Craig Lambert, author and FLOSS advocate

Doing it all with open-source software

View Your Mind addendum

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In my previous post I suggested using the smiling, frowning, and horrified faces to identify good, bad, and ugly ideas in the mind map.  Another thought is to use them to show pacing at a glance.  A smiling face could indicate that things are going well for the protagonist, a sad face could denote minor trouble or portend bigger trouble, and a horrified face could mark those chapters or scenes in which disaster strikes.  Of course, most of the timeline should be marked with frowning and horrified faces, with a few happy visages to break things up and give the character (and reader) some relief.  A quick mark-up of the early map for Children of the Ice looks like this:

Children_of_the_Ice_vym_pacing

Until I get .svg support working, we’ll have to resort to zooming in:

Children_of_the_Ice_pacing_vym_zoom

But trying to use the smiley, sad, or oh-my-god-it’s-the-end-of-the-world faces to indicate pacing in a time-line of more than an handful of lines quickly turns into a list of faces that are indistinguishable until zoomed in.  I still like being able to see the pacing of the whole tale at a glance, so how else can we do it?  How about color?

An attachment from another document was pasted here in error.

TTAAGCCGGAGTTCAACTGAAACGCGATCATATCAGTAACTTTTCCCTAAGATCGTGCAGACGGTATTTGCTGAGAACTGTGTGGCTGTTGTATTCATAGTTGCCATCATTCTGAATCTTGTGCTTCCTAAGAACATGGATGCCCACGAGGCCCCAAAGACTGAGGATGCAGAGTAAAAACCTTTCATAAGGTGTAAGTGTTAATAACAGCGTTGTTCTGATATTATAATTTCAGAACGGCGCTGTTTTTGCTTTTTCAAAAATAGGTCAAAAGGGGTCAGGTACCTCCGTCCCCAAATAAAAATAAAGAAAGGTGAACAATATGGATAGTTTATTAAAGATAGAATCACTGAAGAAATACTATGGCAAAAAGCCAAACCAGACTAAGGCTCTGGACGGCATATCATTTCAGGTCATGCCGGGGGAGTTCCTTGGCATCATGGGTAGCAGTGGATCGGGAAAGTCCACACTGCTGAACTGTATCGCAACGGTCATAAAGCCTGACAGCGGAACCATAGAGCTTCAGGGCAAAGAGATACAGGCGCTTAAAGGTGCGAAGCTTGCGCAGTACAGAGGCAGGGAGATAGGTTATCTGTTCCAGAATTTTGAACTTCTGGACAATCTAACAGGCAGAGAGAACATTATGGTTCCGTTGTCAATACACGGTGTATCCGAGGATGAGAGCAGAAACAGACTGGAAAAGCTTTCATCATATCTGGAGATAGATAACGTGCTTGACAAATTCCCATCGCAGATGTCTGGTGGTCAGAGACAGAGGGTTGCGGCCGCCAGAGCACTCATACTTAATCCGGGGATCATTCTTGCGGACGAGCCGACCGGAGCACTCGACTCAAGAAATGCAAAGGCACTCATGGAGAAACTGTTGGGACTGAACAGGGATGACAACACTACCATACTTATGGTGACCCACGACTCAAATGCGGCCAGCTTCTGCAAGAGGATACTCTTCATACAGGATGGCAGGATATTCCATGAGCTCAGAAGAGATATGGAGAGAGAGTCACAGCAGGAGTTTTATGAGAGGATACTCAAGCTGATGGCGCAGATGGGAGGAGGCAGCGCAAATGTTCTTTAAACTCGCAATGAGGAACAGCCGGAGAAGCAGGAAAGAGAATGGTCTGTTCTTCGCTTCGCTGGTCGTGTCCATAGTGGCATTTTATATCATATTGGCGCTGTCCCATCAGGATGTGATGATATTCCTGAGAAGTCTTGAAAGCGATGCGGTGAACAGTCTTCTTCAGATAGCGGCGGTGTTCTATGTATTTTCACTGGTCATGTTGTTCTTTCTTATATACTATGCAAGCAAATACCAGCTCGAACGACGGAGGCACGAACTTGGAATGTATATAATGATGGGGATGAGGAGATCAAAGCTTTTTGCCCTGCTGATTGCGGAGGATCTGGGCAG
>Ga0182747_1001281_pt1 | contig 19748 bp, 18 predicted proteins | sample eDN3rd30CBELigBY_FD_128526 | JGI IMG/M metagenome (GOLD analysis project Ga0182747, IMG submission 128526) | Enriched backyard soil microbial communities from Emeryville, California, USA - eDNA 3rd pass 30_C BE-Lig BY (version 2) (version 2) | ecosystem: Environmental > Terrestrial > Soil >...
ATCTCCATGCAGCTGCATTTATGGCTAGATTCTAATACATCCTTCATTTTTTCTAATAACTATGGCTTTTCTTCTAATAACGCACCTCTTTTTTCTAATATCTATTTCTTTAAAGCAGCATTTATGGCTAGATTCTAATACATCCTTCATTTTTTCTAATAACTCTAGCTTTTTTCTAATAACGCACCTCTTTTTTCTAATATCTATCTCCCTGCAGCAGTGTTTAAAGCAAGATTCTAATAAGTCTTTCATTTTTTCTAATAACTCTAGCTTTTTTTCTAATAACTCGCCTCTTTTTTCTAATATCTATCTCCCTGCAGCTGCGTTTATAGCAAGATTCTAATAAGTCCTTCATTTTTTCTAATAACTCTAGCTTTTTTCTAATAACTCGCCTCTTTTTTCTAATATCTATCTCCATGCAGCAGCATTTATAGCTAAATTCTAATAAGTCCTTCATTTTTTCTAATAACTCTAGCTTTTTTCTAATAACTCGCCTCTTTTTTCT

Children_of_the_Ice_pacing_color_vym

Okay, it shows up better full-size on even a fifteen-inch monitor than it does here.  Here’s a close-up:

Children_of_the_Ice_pacing_color_vym_zoom

An advantage to using colors rather than expressions is the number of levels that can be expressed, although really not many colors can be distinguished against a white background.  Oh for the good old days thirty-five or more years ago of four or sixteen colors against a black background.

Anyway, I think I’ll use the color code for a while (kind of like the terror alert color codes – okay, maybe a bad analog) and see how it works for me.  If you have other ideas, please share.

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